The International Computer Game Collection (ICS)
For many decades now, computer and video games have been having a major impact on our society that extends across generations and all social classes. They are now a permanent presence in our daily lives, an expression of our digital society and one of the cultural goods of our age.
This means that computer games are also an important part of our cultural heritage. The first computer game was developed in the late 1950s. Much has happened since then. Today, one in every two people is playing games on their PC, console, tablet or smartphone, and the range of games on offer continues to grow more diverse and more innovative. Whereas the attention of the public generally seems to be focused on the never-ending advances being made in technical and design aspects in the games industry, decades of development have given rise to a digital cultural heritage that is worthy of preservation, so that it can be made available to academia, research and the public at large.
A number of different organisations joined forces for this purpose back in 2012, launching the International Computer Game Collection (Internationale Computerspielesammlung – ICS). They are all pursuing the same goal: to bring together their collections and their data in a single location. With more than 50,000 original titles, many of which have been compiled through donations by the public, Germany is home to a growing inventory that is the world’s biggest and most important international collection of computer games.
In 2014, a feasibility and concept study was conducted with the support of the Medienboard Berlin-Brandenburg. As a result of this study’s findings, in 2016 the budget committee of the German Bundestag proposed making funding available for achieving these goals.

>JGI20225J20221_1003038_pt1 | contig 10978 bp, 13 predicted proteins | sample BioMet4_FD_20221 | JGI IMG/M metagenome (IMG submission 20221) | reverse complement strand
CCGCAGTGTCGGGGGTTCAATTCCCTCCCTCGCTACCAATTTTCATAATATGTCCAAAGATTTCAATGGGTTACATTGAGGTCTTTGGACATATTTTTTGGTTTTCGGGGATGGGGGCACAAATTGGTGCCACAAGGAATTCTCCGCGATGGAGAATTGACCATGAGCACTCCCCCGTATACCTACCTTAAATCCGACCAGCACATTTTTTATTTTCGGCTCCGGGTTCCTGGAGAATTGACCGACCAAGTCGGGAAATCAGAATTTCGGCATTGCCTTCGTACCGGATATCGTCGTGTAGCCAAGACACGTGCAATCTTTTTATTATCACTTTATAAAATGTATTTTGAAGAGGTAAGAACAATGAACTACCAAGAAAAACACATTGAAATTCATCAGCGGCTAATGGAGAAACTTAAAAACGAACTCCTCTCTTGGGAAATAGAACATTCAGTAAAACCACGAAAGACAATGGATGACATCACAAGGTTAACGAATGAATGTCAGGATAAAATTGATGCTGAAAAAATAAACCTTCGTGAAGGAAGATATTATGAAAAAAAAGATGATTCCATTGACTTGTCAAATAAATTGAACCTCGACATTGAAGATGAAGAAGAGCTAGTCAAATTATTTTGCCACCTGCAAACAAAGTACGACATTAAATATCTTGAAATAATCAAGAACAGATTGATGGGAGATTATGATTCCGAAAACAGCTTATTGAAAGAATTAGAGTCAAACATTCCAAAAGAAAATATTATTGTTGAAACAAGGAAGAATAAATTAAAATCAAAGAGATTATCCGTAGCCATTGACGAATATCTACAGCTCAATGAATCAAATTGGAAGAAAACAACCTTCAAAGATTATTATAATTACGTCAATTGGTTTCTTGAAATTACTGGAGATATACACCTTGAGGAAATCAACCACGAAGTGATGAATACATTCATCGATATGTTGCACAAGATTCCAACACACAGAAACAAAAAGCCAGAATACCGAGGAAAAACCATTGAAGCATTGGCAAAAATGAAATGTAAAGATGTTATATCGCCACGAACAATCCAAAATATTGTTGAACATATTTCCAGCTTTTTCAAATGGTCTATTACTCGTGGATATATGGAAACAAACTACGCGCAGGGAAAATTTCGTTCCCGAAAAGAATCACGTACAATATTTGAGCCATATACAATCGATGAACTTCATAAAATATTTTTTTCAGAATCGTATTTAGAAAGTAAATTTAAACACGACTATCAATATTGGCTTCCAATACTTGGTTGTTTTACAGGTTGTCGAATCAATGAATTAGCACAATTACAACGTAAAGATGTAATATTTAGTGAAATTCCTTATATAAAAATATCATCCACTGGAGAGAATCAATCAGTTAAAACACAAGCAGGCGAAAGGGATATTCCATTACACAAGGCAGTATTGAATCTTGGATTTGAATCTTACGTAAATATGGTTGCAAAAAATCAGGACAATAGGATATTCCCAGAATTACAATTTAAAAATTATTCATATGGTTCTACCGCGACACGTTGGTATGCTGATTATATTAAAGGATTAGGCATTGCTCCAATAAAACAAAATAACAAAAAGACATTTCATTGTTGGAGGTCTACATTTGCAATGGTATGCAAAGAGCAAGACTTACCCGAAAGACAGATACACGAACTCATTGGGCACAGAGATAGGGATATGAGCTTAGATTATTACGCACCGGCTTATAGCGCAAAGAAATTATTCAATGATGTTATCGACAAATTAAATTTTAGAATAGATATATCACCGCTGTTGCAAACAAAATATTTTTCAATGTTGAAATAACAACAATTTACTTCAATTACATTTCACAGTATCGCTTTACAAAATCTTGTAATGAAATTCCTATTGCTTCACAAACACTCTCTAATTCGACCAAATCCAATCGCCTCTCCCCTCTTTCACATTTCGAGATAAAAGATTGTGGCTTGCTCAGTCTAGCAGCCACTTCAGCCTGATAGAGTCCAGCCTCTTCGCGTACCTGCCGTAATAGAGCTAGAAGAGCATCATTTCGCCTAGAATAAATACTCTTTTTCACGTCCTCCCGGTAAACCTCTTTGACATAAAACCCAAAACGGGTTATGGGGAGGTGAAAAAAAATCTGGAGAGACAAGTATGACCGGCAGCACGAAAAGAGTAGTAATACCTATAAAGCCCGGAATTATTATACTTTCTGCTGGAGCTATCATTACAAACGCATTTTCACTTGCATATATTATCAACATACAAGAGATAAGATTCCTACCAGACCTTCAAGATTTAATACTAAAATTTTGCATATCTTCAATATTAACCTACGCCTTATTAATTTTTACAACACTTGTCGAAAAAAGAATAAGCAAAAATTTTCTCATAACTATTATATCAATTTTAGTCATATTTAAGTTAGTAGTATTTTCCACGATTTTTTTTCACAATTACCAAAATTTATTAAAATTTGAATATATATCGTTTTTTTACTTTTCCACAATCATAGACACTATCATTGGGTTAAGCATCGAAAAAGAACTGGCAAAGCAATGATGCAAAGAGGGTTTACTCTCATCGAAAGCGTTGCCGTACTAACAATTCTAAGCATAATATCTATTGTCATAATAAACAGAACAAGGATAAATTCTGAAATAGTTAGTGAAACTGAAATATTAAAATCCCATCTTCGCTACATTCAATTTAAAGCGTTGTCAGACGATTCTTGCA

The International Computer Game Collection project consists of two phases. The Foundation for Digital Games Culture is responsible for the operational implementation of the project.
Late 2017 marked the start of implementing the first phase, with the compilation of the metadata from the collection. The goal of this first phase is to make the data available online at www.computerspielesammlung.de and in the German Digital Library (Deutsche Digitale Bibliothek – DDB). This phase was implemented in March 2019 using funding from the German government.
In the second phase, the holdings are to be brought together physically in the same location, and the structures and logistics required for the ICS are to be put into place. This will ensure that the collection is also accessible to the public. By performing extensive documentation work and developing a scientifically sound concept for the long-term maintenance of these materials, the ICS is making an important contribution to Germany’s strategy for preserving its cultural heritage and making it available to the general public.
The complexity and interactivity of computer games place tremendous demands on the techniques used to ensure their preservation. As a result, the knowledge that is gained in making this a reality will be excellently suited to the preservation of items of digital culture in general.
This means that the ICS presents a unique opportunity – not only to preserve the interactive digital cultural inheritance, but also for Germany’s role as a centre of science.
- Winfried Bergmeyer, Digitales Einzelkind -das Computerspiel,
in: EVA Berlin,
Andreas Bienert, Anko Börner, Eva Emenlauer-Blömers, and James Hemsley.
EVA Berlin 2018: elektronische Medien & Kunst, Kultur und Historie : Konferenzband : 25. Berliner Veranstaltung der internationalen EVA-Serie Electronic media and visual arts: 7.-9. November 2018, Kunstgewerbemuseum am Kulturforum Potsdamer Platz, Berlin. 2018, S. 53-58
(Download under: http://www.eva-berlin.de/wp-content/uploads/2018/10/EVA_BERLIN_2018_Programm_181023.pdf)
- Çiğdem Uzunoğlu, Games: Spielräume erweitern, in: Politik & Kultur 4/18, S. 33
(Download under: https://www.kulturrat.de/wp-content/uploads/2018/06/puk04-18.pdf)